It was a photo opportunity that was meant to signal a new dawn for Afghanistan. In January 2006, then British Prime Minister Tony Blair hosted a conference for some 60 international delegates in London on the future of the country. Standing side by side with Tony Blair for the conference photo was US Secretary of State Condoleezza Rice, then UN head, Kofi Annan and Afghan President, Hamid Karzai. According to the US State Department, the conference “represented an historic milestone for the Afghan people and the international community” in which “Afghanistan sets its reconstruction and development priorities.”
The centerpiece of the conference was the endorsement of the “Afghanistan Compact”, which set out an ambitious programme for Afghan development, committing to specific and achievable goals in security, governance, economic and social development. The document also included an entire annex on “improving the effectiveness of aid”. At the conference, the international community pledged some $10 billion dollars in aid. For the photo, Karzai held a copy of the Compact proudly in his arms.
Now two years on a new report has shown that the Compact has been a complete failure and billions of aid money to the county has either been wasted or not even delivered. The report is published by the Agency Coordinating Body for Afghan Relief (ACBAR), which is a leading alliance of 94 national and international non-governmental organizations working in Afghanistan.
Its author Matt Waldman argues: “The reconstruction of Afghanistan requires a sustained and substantial commitment of aid — but donors have failed to meet their aid pledges to Afghanistan. Too much aid from rich countries is wasted, ineffective or uncoordinated.”
It seems the last two years of effort has been wasted. Even before the London conference in 2006, the politicians knew they had a problem with aid money. Despite the billions pouring into Afghanistan, there were already reports of wasted money, corruption and incompetence. Just two months before the London meeting, the Washington Post had run a high profile piece entitled: “A Rebuilding Plan Full of Cracks”.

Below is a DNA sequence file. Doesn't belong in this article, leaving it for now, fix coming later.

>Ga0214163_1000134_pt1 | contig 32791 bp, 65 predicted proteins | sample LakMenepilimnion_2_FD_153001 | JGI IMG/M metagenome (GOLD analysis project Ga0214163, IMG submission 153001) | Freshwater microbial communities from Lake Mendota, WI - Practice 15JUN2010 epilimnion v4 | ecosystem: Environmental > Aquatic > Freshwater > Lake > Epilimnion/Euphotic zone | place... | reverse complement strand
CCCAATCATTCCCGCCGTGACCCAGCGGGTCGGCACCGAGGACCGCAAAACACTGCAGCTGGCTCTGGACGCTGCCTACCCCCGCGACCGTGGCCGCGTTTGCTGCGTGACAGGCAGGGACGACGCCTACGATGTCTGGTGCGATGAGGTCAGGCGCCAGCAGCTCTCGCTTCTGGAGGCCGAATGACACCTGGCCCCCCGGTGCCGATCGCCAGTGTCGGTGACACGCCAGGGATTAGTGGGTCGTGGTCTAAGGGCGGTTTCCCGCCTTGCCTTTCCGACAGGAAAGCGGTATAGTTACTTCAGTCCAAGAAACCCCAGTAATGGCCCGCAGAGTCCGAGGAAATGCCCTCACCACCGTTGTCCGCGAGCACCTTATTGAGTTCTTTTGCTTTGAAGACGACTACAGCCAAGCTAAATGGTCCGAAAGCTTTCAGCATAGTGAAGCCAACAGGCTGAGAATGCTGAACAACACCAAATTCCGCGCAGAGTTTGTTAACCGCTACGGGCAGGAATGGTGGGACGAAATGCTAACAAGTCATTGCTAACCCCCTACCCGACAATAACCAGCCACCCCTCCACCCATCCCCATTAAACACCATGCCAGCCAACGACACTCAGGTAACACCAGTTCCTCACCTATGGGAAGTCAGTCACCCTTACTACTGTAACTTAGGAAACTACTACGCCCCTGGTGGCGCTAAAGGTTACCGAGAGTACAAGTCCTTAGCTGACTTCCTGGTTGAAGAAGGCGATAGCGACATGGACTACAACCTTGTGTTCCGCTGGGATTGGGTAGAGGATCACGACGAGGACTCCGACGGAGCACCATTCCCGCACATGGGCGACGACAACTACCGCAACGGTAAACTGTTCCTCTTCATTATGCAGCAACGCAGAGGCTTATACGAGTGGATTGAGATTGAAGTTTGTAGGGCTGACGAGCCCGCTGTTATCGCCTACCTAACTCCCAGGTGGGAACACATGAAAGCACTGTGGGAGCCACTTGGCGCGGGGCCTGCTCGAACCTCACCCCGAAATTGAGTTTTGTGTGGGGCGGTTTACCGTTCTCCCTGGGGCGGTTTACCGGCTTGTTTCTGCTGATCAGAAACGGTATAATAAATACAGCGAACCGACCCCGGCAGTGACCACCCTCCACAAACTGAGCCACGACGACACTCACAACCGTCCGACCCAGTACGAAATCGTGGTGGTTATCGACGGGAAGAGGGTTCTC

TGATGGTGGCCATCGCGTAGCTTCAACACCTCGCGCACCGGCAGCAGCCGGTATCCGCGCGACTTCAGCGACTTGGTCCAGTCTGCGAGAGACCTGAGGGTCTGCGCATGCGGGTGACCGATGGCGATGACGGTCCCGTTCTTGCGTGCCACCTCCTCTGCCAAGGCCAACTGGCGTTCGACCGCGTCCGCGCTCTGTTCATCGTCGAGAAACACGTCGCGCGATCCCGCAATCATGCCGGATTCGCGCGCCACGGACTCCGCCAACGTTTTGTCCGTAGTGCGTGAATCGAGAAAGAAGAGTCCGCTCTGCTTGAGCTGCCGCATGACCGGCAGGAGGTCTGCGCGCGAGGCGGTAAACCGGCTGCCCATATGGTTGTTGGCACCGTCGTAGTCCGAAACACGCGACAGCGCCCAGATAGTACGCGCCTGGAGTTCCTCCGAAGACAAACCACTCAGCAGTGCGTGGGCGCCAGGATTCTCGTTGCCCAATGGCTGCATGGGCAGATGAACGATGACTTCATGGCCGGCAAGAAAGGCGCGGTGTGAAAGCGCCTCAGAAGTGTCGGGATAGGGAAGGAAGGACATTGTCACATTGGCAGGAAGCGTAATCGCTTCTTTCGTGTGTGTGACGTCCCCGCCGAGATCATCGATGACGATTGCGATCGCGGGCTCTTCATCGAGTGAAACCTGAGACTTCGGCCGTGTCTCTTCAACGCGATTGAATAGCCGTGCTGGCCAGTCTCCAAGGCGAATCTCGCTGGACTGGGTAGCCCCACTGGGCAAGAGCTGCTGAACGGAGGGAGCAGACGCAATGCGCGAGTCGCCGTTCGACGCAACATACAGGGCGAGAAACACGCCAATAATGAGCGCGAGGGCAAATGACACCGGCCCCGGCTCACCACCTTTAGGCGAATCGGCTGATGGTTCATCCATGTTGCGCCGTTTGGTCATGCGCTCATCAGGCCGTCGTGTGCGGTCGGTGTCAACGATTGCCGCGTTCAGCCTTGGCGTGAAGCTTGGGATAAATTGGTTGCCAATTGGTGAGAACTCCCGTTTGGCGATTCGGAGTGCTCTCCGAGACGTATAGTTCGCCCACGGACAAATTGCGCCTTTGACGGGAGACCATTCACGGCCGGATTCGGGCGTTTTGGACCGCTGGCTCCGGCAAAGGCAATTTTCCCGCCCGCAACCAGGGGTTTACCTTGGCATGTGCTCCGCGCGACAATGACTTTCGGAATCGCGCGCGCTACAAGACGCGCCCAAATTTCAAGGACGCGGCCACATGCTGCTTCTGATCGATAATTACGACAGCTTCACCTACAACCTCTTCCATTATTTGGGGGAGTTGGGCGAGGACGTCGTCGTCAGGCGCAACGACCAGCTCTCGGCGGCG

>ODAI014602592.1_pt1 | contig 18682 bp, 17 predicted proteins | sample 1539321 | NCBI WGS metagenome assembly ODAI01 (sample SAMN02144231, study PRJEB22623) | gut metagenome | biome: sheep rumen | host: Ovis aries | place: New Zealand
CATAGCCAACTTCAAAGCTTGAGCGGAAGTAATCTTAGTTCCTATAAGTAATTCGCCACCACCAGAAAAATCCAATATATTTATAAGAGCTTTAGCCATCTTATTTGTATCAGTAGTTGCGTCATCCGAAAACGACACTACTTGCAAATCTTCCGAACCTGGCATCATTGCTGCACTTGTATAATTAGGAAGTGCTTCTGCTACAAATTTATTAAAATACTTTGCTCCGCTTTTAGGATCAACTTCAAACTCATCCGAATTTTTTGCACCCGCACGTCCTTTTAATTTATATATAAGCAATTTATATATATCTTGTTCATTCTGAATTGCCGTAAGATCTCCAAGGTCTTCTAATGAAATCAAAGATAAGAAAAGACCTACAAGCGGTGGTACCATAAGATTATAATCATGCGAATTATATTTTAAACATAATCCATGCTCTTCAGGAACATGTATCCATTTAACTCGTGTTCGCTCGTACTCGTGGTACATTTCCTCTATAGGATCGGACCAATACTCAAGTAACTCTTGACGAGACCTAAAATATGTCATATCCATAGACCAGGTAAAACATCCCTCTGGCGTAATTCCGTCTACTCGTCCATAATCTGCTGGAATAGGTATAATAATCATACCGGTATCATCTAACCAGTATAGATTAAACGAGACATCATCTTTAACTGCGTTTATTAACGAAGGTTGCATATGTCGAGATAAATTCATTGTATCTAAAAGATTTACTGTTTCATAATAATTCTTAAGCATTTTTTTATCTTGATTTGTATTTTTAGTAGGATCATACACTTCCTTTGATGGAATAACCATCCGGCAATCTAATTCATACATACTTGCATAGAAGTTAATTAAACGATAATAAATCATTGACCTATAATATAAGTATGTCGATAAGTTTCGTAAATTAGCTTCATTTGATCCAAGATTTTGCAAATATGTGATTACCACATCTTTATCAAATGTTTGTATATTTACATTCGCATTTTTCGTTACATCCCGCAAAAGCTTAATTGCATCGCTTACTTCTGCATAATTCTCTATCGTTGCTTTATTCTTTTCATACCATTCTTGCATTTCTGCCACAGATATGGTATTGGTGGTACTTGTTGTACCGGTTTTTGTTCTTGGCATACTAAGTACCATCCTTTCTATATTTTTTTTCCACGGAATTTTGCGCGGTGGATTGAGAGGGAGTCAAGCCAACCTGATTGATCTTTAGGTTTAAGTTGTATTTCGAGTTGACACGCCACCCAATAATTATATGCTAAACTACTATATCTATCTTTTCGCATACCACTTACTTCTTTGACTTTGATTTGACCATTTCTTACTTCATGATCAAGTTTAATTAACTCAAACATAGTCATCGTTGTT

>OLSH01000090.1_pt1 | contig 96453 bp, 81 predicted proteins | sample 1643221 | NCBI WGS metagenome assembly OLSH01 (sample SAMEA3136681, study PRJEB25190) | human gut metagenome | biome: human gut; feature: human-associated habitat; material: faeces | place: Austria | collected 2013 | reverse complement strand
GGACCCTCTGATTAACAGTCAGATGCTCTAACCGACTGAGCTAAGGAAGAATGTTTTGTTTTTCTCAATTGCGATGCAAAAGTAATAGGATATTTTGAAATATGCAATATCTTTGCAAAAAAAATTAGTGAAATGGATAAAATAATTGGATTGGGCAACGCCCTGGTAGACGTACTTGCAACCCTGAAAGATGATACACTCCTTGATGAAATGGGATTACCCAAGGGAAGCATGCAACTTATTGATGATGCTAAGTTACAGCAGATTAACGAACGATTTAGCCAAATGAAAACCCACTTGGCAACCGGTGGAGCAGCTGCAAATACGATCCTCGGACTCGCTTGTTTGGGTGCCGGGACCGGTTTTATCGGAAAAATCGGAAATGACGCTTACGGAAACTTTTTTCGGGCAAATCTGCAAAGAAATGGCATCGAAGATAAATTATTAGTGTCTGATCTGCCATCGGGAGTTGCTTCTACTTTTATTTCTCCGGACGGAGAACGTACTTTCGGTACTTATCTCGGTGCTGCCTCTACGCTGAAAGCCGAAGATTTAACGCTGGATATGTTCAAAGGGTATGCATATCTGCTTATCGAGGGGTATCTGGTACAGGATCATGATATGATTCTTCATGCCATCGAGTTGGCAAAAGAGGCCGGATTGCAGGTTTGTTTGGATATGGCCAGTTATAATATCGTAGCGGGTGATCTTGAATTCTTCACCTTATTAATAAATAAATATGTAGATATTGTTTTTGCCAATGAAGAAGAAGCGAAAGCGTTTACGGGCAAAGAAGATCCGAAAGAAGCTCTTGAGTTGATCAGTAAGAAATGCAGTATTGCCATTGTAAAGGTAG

The paper noted that in September 2002, the United States launched what would become an aggressive effort to build or refurbish as many as 1,000 schools and clinics by the end of 2004. However, Congressional figures showed that they managed to finish and hand back to the Afghan government only 40 schools by late 2005.
This story of failure was not unique. At the time, the World Bank director in Afghanistan Jean Mazurell estimated that between 35 to 40 percent of the aid was “badly spent”. “In Afghanistan the wastage of aid is sky-high: there is real looting going on, mainly by private enterprises. It is a scandal,” said Mazurell. “In 30 years of my career, I have never seen anything like it.”
Other stories of wasted money began to emerge. A 45 million contract with the UN’s Food and Agriculture Organisation to supply badly needed food for the country, included the proviso that four million dollars went to financing its headquarters in Rome.
The tragedy is that aid has often been ineffectual and wasted. Often it does not even leave the country it is being offered from, as it goes to the country’s own consultants. The fraud of aid never actually leaving rich countries has been known about for decades.
In the late eighties the British All-Party Parliamentary Foreign Affairs Committee had noted bluntly: “In practice, the purpose of bilateral aid programmes in the UK, as in most countries, has rarely been viewed as the purely selfless promotion of other peoples’ welfare. It has always been understood that such programmes should be carried out with British commercial and industrial interests and political interests in mind.”
As Ben Jackson wrote in his book Poverty and the Planet published in 1990, “Aid is commonly thought of as handing over money to Third World governments for development. In fact, aid largely consists of funding from Western governments for services, machines, technical experts and consultants to be supplied by companies in rich countries, frequently their own.” The bottom line was that “most aid money is actually spent in the rich world.” Of the $20 billion the World Bank handed out in 1988, $15 billion went to its own contractors or consultants.